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This is my page, there is not another one like it. My interests, evolution, enjoyment, passions, dreamy feelings with a few thoughts mixed into my LLove medley. Follow your heart and please remind me too!
One of My favorite artists this year!

One of My favorite artists this year!

I think people spend too much time staring into screens and not enough time drinking wine, tongue kissing, and dancing under the moon.

—Rachel Wolchin (via brntsienna)

(Source: observando, via sunflower-mama)

If a man does not keep pace with his companions, perhaps it is because he hears a different drummer. Let him step to the music which he hears, however measured or far away.

Henry David Thoreau (via hierarchical-aestheticism)

(via sunflower-mama)

One should be in love. Love should not be just a relationship, it should be a state of being. And whenever you love one, through the one you love the all. And if love has really happened you will suddenly find that you have started loving trees and birds and the sky and people.

—Osho (via wethinkwedream)

(Source: yogachocolatelove, via sunflower-mama)

centuriespast:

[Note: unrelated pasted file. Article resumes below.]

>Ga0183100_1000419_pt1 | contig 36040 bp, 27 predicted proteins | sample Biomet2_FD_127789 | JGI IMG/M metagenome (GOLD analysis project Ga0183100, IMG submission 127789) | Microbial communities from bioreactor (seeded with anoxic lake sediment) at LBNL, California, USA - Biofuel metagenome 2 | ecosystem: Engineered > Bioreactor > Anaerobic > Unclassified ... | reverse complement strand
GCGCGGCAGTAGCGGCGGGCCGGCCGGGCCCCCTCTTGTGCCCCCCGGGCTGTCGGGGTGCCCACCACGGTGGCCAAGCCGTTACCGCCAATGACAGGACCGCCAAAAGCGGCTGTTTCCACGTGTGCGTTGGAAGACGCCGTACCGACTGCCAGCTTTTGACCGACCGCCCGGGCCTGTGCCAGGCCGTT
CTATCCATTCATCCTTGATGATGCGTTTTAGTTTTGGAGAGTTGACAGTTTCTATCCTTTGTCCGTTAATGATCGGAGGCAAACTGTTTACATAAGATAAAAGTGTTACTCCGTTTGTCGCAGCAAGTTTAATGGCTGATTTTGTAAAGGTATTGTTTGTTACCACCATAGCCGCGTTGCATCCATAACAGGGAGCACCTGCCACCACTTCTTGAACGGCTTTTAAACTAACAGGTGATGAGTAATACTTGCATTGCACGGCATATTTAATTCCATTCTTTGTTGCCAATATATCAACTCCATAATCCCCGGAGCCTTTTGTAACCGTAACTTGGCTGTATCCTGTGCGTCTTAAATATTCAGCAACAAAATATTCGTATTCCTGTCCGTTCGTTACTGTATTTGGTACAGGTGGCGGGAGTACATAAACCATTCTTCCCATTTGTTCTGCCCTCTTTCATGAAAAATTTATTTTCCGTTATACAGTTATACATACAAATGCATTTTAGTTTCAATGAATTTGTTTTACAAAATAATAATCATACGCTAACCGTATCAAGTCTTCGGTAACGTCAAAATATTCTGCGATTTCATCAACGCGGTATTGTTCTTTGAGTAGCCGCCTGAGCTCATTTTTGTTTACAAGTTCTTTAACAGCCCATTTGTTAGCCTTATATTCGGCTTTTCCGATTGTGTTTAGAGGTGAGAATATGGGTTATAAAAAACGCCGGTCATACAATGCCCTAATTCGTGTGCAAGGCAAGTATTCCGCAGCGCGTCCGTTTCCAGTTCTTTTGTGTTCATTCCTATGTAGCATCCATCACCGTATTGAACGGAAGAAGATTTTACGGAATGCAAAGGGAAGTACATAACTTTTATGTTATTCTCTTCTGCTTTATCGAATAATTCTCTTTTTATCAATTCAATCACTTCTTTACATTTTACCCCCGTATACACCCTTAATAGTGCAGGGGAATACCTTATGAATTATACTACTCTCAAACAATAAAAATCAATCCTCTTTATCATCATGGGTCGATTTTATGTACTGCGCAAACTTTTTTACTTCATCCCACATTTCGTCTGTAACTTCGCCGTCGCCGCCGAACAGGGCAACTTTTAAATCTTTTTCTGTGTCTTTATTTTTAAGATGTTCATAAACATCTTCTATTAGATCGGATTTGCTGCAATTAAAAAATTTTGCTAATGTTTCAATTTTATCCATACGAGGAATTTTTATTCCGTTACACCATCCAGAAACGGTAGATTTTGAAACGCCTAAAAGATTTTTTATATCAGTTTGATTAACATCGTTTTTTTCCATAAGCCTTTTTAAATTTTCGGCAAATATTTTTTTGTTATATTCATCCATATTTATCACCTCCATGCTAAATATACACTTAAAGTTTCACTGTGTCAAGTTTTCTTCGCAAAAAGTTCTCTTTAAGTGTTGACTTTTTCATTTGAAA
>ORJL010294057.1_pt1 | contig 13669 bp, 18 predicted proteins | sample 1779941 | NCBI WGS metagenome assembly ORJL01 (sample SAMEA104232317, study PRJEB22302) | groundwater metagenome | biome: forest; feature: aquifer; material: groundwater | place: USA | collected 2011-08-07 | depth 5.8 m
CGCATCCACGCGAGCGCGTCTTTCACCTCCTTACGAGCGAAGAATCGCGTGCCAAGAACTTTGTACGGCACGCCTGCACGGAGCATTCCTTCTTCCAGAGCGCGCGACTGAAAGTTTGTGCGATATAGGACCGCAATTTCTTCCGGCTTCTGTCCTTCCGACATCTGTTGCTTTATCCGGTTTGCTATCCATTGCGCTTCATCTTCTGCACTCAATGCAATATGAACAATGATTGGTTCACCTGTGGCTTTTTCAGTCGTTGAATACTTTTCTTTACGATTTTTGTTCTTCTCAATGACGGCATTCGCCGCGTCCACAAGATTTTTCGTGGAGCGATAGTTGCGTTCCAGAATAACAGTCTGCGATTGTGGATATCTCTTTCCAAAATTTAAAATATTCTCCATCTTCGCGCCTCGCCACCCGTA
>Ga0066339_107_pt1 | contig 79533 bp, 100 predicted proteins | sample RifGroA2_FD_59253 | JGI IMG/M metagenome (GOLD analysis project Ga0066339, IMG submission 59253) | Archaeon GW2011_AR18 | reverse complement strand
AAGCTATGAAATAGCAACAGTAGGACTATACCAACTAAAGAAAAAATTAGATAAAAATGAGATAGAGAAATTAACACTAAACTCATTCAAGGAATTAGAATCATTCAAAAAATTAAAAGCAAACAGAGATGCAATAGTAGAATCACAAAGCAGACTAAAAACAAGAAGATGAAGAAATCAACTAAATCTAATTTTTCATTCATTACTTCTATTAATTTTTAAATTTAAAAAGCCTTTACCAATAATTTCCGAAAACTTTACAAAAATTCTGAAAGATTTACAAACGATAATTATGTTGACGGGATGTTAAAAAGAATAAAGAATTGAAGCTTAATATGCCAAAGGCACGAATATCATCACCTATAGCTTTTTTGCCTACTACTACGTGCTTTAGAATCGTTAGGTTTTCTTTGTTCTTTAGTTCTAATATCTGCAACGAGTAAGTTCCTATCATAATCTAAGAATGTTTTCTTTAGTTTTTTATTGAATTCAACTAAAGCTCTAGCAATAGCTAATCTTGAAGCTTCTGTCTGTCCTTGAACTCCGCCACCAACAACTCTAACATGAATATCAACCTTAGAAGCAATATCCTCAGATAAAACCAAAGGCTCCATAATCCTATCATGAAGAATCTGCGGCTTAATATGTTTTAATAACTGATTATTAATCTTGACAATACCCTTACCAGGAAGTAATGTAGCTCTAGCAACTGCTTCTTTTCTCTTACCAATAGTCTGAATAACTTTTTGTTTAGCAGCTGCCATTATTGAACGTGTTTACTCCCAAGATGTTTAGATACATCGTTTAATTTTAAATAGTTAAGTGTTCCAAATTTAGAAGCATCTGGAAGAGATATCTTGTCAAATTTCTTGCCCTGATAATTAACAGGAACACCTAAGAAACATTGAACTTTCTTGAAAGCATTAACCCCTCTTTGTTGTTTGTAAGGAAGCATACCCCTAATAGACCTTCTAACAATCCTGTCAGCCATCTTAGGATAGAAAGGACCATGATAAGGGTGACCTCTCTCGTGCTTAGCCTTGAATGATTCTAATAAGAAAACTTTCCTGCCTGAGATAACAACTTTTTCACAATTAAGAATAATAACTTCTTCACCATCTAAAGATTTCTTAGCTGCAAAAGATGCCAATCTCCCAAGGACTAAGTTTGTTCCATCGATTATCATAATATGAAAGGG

Shōki Creeping up on a Sleeping Demon
From the series Sketches by Yoshitoshi (Yoshitoshi ryakuga)
Tsukioka Yoshitoshi, Japanese, 1839 - 1892. Published by Funazu Chūjirō.
Made in Japan, Meiji Period (1868-1912)
1880s
Color woodcut
Philadelphia Museum of Art

centuriespast:

Shōki Creeping up on a Sleeping Demon

From the series Sketches by Yoshitoshi (Yoshitoshi ryakuga)

Tsukioka Yoshitoshi, Japanese, 1839 - 1892. Published by Funazu Chūjirō.

Made in Japan, Meiji Period (1868-1912)

1880s

Color woodcut

Philadelphia Museum of Art

mothernaturenetwork:

17th-century scorpion recipe: Carve an indentation in a brick, fill it with basil, cover the hole with another brick and place it in the sun. In a matter of days, “fumes from the basil, acting as a leavening agent, will have transformed the vegetable matter into veritable scorpions,” chemist Jean Baptiste van Helmont wrote.According to the body of thinking known as spontaneous generation, making a mouse was even easier. You just needed two ingredients.Read more.

mothernaturenetwork:

17th-century scorpion recipe: Carve an indentation in a brick, fill it with basil, cover the hole with another brick and place it in the sun.
 
In a matter of days, “fumes from the basil, acting as a leavening agent, will have transformed the vegetable matter into veritable scorpions,” chemist Jean Baptiste van Helmont wrote.

According to the body of thinking known as spontaneous generation, making a mouse was even easier. You just needed two ingredients.

Read more.